I-Team: Veterinarians still treating animals after serious violations

Few pet owners know how to check vet's background

TAMPA - How much do you know about your veterinarian?  The vast majority of vets have clean records, but the I-Team did uncover local veterinarians who are still practicing after being punished for serious violations.

The I-Team reviewed dozens of veterinarian complaints obtained through a public records request with the Department of Business and Professional Regulation. Through those records, we contacted Jan Restivo, an animal lover who agreed to speak with us in the hopes of helping other pet owners.

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Jan says her beloved parrot Roger unexpectedly became sick last year. She took the bird to Dr. Jonathan Rubinstein, an expert in birds. Shortly after Roger was brought in, she learned that he had died after having a seizure.

"I loved Roger, and I wanted him to have more than 2 years of a happy life," Restivo said.

Devastated, Jan paid for a necropsy report from the state lab to uncover Roger's cause of death. Dr. Rubinstein sent tissue samples to the state lab and provided Jan with a report, which suggested that Roger had inflammation in his brain that could have played a role in his death.

But Jan says the report raised several red flags. First, she says it took several requests to Dr. Rubinstein to get a copy of the report. Second, the report didn't have a state logo and didn't look "official" to her. She requested the report directly from the state lab and found that it didn't match what she received from her vet.

She says the report Dr. Rubinstein gave her included information on brain samples and noted brain inflammation. However, the official state lab told her they didn't receive any brain samples from Dr. Rubinstein, and this was noted in the report. She believes Dr. Rubinstein faked the report and made up a cause of death.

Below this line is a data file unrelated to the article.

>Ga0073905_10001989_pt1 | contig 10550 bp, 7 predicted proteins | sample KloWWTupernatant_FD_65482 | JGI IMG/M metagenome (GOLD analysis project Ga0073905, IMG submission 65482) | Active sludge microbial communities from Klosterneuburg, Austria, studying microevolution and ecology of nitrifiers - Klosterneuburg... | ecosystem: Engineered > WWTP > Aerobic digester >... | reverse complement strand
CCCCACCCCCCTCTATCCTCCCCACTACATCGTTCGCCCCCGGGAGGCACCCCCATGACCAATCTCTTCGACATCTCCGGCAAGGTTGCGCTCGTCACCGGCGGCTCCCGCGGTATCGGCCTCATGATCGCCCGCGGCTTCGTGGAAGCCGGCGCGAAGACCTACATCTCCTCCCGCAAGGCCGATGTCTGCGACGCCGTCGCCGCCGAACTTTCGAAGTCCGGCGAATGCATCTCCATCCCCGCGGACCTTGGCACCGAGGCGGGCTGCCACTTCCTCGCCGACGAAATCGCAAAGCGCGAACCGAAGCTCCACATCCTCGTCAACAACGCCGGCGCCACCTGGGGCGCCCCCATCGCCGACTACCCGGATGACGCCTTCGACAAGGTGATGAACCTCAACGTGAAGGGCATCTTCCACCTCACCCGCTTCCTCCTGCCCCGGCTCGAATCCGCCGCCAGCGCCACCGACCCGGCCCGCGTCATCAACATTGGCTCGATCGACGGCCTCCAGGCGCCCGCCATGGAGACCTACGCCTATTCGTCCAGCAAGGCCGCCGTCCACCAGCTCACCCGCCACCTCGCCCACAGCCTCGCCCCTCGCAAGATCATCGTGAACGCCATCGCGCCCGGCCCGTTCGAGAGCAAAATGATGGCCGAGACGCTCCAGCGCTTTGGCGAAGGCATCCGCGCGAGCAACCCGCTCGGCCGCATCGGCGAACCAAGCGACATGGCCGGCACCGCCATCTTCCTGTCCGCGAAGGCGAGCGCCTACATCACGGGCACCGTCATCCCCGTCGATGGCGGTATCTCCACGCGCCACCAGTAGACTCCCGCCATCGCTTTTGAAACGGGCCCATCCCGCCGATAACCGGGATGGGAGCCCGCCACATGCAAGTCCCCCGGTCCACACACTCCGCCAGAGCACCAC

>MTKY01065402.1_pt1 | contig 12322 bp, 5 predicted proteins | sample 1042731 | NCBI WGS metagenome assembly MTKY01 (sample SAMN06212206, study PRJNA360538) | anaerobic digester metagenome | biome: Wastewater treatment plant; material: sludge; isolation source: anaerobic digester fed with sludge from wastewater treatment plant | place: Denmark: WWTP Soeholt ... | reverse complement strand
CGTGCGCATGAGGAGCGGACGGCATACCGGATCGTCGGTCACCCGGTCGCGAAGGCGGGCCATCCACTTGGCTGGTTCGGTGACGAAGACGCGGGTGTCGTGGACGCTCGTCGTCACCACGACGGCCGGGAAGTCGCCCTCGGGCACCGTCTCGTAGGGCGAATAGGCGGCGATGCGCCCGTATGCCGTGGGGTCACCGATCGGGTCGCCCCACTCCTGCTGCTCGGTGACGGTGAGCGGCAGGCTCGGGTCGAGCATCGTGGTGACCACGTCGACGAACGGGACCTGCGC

"I don't know why he did it. I only know that he did it," Restivo said.

Without admitting guilt, Dr. Rubinstein reached a settlement with the Florida Board of Veterinary Medicine. He got a fine and a year of probation, and is currently practicing with CountryChase Veterinary Clinic in Tampa.

"I don't think it's right," Restivo said.

He's not the only local vet still practicing after being disciplined for a serious allegation. Dr. Larry Britt, who treats animals at a clinic in Plant City, was investigated by the state for allegedly faking a horse's death so he could keep the horse for himself.  He was also accused of refusing to treat a dying horse because he was angry another vet had been called to the scene first.

Dr. Britt also reached a settlement without admitting guilt, and was given a fine and probation. We did speak with Dr. Britt and Dr. Rubinstein. Both told us their cases were resolved and they did not wish to comment.

In our review of complaints, we found Florida's Board of Veterinary Medicine hasn't revoked the license of any veterinarian in the last 9 years. Board members refused to respond to any of our questions about their disciplinary process.

The Department of Business and Professional Regulation, which licenses veterinarians, did respond to our requests:

"We conduct an inspection of every veterinarian establishment every two years. We check to make sure everyone is properly licensed and that the establishment is clean and orderly," said spokesperson Sandi Poreda.

We spoke with Dr. Don Morgan, a veterinarian for 50 years and president-elect of the Florida Veterinary Medical Association, which represents the veterinary medicine industry. He says he believes there is enough oversight of veterinarians.

"I think enough is being done," Dr. Morgan said.

He also pointed out that less than one percent of veterinarians face any disciplinary action.

"I think a huge portion of the veterinary profession is very reputable and does a real good job," Dr. Morgan said.

The lesson, Jan Restivo believes, is for pet owners to do their homework. Your pets can't tell you what goes on at the vet's office, so it's up to you to research your veterinarian.

"You cannot blindly just trust. You have to do a little bit of research," Restivo said.

But most pet owners aren't aware of the resources out there to check a veterinarian's background.

Check your veterinarian's license:
Just type a name into the search and you should see details on your vet's license, and whether they have faced any disciplinary action from the state.

But unlike California, Colorado, and many other states, Florida's website does not provide the details on what the veterinarian was accused of. To get that, you'll need to put in a public records request.

Request Specific records from DBPR:

Call (850) 487-1395 or by mail at:

DBPR Customer Contact Center
1940 North Monroe Street
Tallahassee, FL 32399-1027

Word of mouth is still the best way to research a veterinarian. Vets we spoke with also recommend talking to customers who have been with the vet for a long time.

Have a tip for the I-Team? Contact us at iteam@abcactionnews.com.

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